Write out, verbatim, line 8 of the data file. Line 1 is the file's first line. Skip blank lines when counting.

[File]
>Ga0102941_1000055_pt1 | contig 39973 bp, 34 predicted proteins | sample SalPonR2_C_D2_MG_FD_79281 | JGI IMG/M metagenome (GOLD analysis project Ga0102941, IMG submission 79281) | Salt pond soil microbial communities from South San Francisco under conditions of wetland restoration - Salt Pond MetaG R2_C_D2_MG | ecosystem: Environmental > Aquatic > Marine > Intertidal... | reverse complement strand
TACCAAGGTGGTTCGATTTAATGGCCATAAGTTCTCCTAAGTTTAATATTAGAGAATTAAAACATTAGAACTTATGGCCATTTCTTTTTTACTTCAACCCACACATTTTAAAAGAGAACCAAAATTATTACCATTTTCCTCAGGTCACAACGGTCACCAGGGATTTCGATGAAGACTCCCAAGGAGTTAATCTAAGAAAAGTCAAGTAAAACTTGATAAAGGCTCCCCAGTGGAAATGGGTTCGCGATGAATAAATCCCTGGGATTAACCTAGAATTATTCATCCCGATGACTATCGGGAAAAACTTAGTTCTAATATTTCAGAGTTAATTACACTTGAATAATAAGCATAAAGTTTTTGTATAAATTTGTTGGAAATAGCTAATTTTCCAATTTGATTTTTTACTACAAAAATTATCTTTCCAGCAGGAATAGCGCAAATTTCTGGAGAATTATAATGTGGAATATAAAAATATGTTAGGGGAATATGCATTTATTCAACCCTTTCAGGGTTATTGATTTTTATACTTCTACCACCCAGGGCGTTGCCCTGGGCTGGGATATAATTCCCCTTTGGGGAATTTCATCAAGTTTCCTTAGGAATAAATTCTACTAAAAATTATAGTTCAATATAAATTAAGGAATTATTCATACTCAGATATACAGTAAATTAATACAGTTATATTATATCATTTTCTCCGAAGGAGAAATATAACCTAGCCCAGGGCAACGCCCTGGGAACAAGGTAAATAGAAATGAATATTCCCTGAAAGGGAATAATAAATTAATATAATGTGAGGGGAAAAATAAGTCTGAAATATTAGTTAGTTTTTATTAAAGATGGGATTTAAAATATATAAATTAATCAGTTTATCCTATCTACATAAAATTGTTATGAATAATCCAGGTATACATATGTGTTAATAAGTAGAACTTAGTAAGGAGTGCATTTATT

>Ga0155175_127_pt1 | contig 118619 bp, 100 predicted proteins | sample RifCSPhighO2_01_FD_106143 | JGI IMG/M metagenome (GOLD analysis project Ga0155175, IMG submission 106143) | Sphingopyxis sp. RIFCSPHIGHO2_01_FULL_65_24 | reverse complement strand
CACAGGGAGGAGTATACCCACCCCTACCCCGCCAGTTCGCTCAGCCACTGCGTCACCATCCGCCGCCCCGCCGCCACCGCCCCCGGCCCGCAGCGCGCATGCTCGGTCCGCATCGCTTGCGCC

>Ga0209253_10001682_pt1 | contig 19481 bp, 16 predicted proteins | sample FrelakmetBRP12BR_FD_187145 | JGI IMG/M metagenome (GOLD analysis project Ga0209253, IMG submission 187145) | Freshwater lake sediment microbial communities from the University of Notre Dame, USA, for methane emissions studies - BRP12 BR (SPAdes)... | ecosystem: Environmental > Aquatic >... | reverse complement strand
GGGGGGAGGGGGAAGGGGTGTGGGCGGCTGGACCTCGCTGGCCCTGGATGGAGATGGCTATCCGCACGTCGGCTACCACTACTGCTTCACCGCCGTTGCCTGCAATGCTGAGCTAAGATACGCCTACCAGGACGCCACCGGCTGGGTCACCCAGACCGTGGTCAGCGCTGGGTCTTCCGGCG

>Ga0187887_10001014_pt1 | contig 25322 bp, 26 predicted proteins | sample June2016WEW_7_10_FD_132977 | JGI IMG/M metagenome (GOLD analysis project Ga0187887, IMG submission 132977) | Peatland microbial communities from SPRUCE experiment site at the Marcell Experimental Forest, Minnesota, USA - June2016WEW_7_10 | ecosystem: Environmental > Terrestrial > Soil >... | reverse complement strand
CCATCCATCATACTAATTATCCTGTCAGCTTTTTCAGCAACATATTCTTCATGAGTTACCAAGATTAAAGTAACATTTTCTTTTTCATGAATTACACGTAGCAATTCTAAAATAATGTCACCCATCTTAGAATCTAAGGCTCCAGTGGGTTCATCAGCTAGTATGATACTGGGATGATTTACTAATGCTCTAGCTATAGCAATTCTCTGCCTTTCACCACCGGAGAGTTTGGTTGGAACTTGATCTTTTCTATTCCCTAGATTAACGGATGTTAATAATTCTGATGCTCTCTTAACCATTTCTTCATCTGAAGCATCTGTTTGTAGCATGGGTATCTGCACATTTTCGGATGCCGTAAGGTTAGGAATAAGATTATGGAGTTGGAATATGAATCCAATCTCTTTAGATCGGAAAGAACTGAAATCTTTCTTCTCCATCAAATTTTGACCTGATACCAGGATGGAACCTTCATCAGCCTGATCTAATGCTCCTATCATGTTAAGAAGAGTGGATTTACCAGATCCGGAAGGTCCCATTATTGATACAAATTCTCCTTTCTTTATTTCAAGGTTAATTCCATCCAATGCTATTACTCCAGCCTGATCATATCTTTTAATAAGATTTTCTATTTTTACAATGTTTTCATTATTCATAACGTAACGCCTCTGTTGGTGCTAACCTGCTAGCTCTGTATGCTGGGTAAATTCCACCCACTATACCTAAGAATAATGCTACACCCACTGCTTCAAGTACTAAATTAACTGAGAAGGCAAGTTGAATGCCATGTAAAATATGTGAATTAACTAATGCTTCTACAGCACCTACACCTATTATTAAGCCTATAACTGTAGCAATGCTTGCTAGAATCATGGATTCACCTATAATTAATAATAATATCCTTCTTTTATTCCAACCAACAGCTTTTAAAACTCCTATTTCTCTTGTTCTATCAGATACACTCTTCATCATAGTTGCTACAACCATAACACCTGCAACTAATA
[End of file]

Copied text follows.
CCATCCATCATACTAATTATCCTGTCAGCTTTTTCAGCAACATATTCTTCATGAGTTACCAAGATTAAAGTAACATTTTCTTTTTCATGAATTACACGTAGCAATTCTAAAATAATGTCACCCATCTTAGAATCTAAGGCTCCAGTGGGTTCATCAGCTAGTATGATACTGGGATGATTTACTAATGCTCTAGCTATAGCAATTCTCTGCCTTTCACCACCGGAGAGTTTGGTTGGAACTTGATCTTTTCTATTCCCTAGATTAACGGATGTTAATAATTCTGATGCTCTCTTAACCATTTCTTCATCTGAAGCATCTGTTTGTAGCATGGGTATCTGCACATTTTCGGATGCCGTAAGGTTAGGAATAAGATTATGGAGTTGGAATATGAATCCAATCTCTTTAGATCGGAAAGAACTGAAATCTTTCTTCTCCATCAAATTTTGACCTGATACCAGGATGGAACCTTCATCAGCCTGATCTAATGCTCCTATCATGTTAAGAAGAGTGGATTTACCAGATCCGGAAGGTCCCATTATTGATACAAATTCTCCTTTCTTTATTTCAAGGTTAATTCCATCCAATGCTATTACTCCAGCCTGATCATATCTTTTAATAAGATTTTCTATTTTTACAATGTTTTCATTATTCATAACGTAACGCCTCTGTTGGTGCTAACCTGCTAGCTCTGTATGCTGGGTAAATTCCACCCACTATACCTAAGAATAATGCTACACCCACTGCTTCAAGTACTAAATTAACTGAGAAGGCAAGTTGAATGCCATGTAAAATATGTGAATTAACTAATGCTTCTACAGCACCTACACCTATTATTAAGCCTATAACTGTAGCAATGCTTGCTAGAATCATGGATTCACCTATAATTAATAATAATATCCTTCTTTTATTCCAACCAACAGCTTTTAAAACTCCTATTTCTCTTGTTCTATCAGATACACTCTTCATCATAGTTGCTACAACCATAACACCTGCAACTAATA